Protesters disrupt Olympic equestrian competition
HONG KONG (AP) Protesters displayed the Tibetan flag and chanted pro-democracy slogans Saturday at an Olympic equestrian event in Hong Kong but were removed and banned from the venue.
A Caucasian man and woman, whom authorities did not immediately identify, unfurled the Tibetan flag among the spectators at the equestrian stadium in Hong Kong's suburban Sha Tin district.
Earlier in the day, university student Christina Chan and another protester tried to unveil a Tibetan flag that was concealed behind a Canadian flag but security officers covered them with a piece of cloth before it was fully exposed.
Radical opposition lawmaker Leung Kwok-hung and a fellow activist held up a piece of paper that said "No dictatorship" and chanted "End one-party rule," referring to the Chinese Communist Party's monopoly on power.
Security officers removed all six protesters. Leung, Chan and their two fellow demonstrators have been banned from the remaining equestrian competitions, event spokesman Mark Pinkstone said. The fate of the two Caucasian protesters was not immediately clear.
Organizers said they violated rules that ban political propaganda and the flags of countries not represented at the competition.
TV footage also showed a man wearing a T-shirt saying "Democracy and human rights are more important than the Olympics." He was asked to remove the shirt before entering the venue.
Several other protesters demanding China abolish the death penalty held a banner near the venue that said "Stop executions."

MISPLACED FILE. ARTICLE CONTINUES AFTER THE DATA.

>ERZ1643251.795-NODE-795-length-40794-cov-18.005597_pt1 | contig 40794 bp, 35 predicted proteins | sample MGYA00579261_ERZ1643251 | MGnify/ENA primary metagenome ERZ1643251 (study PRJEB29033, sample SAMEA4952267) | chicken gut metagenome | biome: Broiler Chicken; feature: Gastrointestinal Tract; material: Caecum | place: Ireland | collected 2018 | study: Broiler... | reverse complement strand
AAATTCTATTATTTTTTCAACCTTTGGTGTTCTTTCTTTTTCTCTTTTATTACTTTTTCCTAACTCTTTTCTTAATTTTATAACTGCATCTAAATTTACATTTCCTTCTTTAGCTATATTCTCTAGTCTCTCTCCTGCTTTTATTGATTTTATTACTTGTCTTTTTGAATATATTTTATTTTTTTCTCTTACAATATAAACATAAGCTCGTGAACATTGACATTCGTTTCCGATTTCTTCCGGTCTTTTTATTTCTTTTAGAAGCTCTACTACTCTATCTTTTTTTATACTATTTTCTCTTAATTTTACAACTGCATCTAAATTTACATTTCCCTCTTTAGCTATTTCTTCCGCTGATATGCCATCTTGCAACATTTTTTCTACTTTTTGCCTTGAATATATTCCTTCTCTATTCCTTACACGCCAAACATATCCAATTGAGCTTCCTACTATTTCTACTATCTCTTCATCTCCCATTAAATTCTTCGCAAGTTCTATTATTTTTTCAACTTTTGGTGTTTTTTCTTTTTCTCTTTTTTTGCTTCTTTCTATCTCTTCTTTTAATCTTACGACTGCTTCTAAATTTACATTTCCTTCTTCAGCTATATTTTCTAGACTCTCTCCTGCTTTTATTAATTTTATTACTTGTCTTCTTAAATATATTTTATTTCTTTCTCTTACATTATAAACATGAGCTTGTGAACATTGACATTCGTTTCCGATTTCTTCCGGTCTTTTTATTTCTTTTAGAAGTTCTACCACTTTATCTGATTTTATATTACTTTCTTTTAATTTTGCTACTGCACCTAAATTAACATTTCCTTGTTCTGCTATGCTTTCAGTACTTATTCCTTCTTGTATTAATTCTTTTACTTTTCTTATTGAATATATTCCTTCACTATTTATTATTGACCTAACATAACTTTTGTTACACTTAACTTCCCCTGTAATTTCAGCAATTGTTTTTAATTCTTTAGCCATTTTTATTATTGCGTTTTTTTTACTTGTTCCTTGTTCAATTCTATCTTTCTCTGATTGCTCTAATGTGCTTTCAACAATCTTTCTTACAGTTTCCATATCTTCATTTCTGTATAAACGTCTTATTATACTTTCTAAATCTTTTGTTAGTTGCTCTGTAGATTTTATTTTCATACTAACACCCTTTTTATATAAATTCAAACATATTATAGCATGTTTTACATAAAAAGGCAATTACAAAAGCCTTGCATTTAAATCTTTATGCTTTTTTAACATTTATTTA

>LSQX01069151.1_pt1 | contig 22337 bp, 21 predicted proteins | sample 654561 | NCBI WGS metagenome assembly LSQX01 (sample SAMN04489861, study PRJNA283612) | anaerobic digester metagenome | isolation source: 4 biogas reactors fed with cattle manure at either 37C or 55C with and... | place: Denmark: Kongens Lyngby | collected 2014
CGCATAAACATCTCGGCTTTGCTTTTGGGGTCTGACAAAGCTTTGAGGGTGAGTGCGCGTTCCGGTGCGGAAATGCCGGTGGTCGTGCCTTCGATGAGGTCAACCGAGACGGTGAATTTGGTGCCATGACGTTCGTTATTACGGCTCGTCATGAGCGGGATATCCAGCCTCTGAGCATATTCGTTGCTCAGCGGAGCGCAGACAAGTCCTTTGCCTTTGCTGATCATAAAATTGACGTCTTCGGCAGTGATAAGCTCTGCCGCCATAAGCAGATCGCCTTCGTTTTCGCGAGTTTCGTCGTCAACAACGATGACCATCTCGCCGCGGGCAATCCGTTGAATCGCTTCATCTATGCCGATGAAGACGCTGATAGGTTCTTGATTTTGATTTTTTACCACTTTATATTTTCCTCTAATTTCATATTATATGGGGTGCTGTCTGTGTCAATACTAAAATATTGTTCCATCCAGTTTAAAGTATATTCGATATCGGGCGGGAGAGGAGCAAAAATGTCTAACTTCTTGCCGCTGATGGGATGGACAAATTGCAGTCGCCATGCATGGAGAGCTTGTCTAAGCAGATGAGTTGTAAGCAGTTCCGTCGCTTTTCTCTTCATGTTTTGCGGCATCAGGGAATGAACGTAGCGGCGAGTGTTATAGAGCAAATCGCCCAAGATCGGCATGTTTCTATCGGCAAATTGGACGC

After Chan's removal from the stadium, the chief executive of the equestrian event lashed out at the Canadian for disrupting the competition, calling her actions "very irresponsible."
"The Olympics happen once every four years. All the athletes prepare very hard for the competition. The audience watch the competition knowing it's a rare occasion. And she deliberately takes actions that violate the rules and disturbed other people," Lam Woon-kwong said.
Chan said she only wanted to protest peacefully and raise awareness that China had failed to keep its promise to improve its human rights record after winning the bid to host the Olympics.
"I don't think I did anything that hurt anyone," she said by telephone after her ejection.
Leung said he has the right to protest and that he acted "for the people."
Equestrian host Hong Kong is usually more tolerant of dissent than mainland China.
A former British colony now ruled by China, Hong Kong is promised Western-style civil liberties commonly denied on the mainland, such as freedom of speech and protest. Still, the local government has apparently tightened controls because of the Olympics.
An opposition lawmaker said three U.S.-based ethnic Chinese democracy activists were turned away at the airport Wednesday.
Tibet has been an extremely sensitive topic since protests against Chinese rule turned violent in the region's capital in March.
Many Tibetans insist they were an independent nation before Communist troops invaded in 1950, while Beijing says the Himalayan region has been part of its territory for centuries.